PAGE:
The Blog’s Name…

It’s a great story actually. “the play’s the thing” was the natural title, but too long for an http address, so googling the phrase brought this story with this wonderful word:


I’ll have grounds
More relative than this—the play’s the thing
Wherein I’ll catch the conscience of the King.
Hamlet Act 2, scene 2, 603–605

When exclaiming “The play’s the thing!” we’re seldom asked the embarrassing question of what “thing” we mean, exactly. Prince Hamlet, however, has something specific in mind. To elicit visible proof of what a rather visible ghost has told him—that his uncle, King Claudius, murdered his father, the former king—the prince turns playwright. His task: to sneak a few telling lines into a play about regicide his uncle will be watching at court, and to wait for Claudius to flinch. If Hamlet’s plan works, he’ll be convinced of both the ghost’s veracity and the king’s guilt and will (theoretically) feel better about paying his uncle back in kind.

The plot is intricate and bizarre, but Hamlet is relying on good, solid Renaissance psychology. Playwrights often claimed that their work encouraged virtue in upstanding citizens and caught the conscience of malefactors. About ten years after the first production of Hamlet, playwright Thomas Heywood edified the reading public with this real-life tale: During the performance of a particularly gruesome tragedy, in which the actors staged the murder of a man by driving a nail through his temple, a woman in the audience rose up distractedly. She “oft sighed out these words: Oh my husband, my husband!” The woman subsequently confessed all and was burned for having murdered her spouse with “a great nail” through “the brainpan.”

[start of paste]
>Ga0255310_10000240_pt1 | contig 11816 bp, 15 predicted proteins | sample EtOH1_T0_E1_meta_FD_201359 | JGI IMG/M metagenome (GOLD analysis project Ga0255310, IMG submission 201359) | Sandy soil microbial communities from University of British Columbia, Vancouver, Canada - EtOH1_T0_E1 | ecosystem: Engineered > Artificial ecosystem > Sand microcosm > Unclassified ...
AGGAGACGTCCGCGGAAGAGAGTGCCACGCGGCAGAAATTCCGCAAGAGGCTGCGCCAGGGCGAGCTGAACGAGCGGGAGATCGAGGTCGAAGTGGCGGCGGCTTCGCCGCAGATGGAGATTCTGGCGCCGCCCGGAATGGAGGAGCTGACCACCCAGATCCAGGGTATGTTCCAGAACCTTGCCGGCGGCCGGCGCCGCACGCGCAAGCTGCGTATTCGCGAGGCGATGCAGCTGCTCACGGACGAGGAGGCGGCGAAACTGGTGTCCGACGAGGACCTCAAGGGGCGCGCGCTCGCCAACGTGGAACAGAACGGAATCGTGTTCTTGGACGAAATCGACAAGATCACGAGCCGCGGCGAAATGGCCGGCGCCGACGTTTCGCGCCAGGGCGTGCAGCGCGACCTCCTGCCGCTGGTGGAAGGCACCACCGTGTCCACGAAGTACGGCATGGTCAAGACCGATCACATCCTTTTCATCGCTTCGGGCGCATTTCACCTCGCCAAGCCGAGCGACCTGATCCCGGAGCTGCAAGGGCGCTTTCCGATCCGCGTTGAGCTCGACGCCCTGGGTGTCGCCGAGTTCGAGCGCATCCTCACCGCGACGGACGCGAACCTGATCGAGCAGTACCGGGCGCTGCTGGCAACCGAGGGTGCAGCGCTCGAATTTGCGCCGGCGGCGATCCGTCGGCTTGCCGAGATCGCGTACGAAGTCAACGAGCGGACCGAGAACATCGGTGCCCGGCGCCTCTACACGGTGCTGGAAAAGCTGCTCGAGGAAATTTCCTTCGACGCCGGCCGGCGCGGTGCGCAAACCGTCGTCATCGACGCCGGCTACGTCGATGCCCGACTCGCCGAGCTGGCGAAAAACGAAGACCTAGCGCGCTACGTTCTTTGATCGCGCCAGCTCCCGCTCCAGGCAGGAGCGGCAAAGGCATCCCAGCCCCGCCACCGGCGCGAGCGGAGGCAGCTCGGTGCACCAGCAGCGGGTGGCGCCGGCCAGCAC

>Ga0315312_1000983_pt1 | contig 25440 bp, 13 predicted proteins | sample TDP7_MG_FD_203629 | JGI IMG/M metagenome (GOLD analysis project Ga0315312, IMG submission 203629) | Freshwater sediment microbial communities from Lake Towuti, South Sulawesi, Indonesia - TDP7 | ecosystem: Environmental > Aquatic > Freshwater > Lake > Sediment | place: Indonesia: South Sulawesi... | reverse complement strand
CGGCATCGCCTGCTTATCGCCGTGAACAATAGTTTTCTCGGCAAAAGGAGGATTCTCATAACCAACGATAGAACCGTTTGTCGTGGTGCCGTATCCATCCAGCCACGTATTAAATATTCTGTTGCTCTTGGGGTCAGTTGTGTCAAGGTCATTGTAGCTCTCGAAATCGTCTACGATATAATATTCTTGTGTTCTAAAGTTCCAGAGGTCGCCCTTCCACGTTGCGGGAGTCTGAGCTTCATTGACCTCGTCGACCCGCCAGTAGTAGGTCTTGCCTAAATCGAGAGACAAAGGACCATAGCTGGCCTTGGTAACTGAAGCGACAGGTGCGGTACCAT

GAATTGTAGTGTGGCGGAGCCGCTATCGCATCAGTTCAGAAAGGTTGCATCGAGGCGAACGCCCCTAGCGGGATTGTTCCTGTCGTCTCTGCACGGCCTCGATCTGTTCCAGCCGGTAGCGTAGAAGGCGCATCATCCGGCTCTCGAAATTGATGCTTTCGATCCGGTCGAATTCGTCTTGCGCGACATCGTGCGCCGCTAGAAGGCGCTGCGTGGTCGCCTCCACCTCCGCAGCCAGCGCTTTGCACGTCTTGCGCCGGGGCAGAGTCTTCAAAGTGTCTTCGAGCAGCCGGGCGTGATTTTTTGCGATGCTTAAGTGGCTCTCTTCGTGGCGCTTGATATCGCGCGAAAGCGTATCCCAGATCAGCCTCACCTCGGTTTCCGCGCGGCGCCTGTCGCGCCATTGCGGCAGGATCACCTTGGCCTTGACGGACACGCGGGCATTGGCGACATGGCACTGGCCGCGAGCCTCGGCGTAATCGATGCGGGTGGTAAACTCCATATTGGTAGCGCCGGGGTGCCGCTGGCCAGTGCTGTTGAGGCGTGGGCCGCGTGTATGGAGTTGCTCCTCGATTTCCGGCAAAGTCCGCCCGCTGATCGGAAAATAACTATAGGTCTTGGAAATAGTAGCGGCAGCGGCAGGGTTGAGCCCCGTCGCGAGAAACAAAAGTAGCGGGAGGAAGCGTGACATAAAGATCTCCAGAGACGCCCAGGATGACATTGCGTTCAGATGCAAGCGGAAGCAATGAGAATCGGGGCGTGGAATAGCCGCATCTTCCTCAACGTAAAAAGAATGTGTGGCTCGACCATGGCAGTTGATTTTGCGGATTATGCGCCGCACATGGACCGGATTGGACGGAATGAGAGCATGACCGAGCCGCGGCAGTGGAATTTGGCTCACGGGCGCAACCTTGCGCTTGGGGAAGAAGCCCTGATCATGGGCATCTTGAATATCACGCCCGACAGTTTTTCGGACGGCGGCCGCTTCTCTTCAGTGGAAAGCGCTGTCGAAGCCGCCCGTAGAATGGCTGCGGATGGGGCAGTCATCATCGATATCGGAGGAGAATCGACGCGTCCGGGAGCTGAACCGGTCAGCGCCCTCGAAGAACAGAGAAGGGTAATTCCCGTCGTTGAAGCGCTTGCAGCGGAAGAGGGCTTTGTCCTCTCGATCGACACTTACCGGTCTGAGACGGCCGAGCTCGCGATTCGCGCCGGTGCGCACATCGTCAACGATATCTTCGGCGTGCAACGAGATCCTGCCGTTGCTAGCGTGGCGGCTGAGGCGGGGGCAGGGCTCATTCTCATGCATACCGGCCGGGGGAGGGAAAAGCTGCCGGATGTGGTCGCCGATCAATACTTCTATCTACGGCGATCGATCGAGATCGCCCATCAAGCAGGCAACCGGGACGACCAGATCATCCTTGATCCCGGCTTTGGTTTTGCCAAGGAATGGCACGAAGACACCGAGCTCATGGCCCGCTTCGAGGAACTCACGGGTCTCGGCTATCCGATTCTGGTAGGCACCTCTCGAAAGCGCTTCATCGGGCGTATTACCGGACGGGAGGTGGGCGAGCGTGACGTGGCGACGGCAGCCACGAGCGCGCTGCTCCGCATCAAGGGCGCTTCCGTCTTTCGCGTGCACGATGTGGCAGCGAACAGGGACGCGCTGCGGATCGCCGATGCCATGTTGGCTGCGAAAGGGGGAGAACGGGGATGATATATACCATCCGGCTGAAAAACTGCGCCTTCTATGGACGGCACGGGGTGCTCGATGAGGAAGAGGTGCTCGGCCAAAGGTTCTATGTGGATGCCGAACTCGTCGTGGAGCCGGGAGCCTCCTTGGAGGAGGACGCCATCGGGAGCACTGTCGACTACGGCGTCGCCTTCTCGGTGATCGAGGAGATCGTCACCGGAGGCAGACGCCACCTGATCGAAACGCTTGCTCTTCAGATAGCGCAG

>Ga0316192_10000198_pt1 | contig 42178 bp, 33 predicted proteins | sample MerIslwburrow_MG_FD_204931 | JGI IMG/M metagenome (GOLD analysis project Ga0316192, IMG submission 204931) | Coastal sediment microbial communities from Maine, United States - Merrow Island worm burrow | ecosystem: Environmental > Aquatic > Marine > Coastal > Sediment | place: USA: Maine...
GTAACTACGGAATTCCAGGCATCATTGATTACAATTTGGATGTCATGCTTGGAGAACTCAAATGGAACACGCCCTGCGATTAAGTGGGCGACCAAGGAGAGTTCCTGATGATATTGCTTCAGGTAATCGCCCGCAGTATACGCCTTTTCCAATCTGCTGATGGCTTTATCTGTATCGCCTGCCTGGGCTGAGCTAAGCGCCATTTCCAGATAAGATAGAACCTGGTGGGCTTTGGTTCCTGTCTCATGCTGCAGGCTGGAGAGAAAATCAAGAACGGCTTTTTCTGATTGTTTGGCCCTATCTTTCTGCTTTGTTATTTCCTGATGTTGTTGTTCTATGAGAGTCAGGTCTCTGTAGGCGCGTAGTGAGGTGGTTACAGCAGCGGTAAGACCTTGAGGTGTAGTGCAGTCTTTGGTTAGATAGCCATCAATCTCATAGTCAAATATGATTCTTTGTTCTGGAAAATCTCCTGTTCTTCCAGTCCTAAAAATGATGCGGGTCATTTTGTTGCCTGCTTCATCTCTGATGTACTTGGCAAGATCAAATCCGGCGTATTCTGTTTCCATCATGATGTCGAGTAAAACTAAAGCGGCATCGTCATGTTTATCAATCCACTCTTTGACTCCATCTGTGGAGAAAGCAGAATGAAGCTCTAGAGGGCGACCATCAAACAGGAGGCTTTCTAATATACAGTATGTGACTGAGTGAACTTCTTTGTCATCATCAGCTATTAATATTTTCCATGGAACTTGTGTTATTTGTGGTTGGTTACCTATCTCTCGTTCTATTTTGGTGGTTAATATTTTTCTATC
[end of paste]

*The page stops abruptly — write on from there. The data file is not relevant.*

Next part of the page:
Use of Brainpan

by Henrik Ibsen in PEER GYNT

Peer to Anitra, daughter of a Bedouin chief

“Just leave me alone for that;- I shall look after your education.  No soul?  Why, truly you’re not over bright, as the saying goes.  I’ve observed it with pain.  But pooh! for a soul you can always find room.  Come here! let me measure you BRAINPAN, child.  There is room, there is room, I was sure there was.  It’s true you never will penetrate very deep; to a large soul you’ll scearely attain’- but never you mind; it won’t matter a bit;- you’ll have plenty to carry you through with credit.” Act IV   Scene Scene IV

And then in the last act of PEER GYNT, Ibsen, while having Peer describe “gold-digging in San Francisco, has Peer say, “I was told, kept on making verses while his BRAIN-PAN was having a hole bored right through it.”

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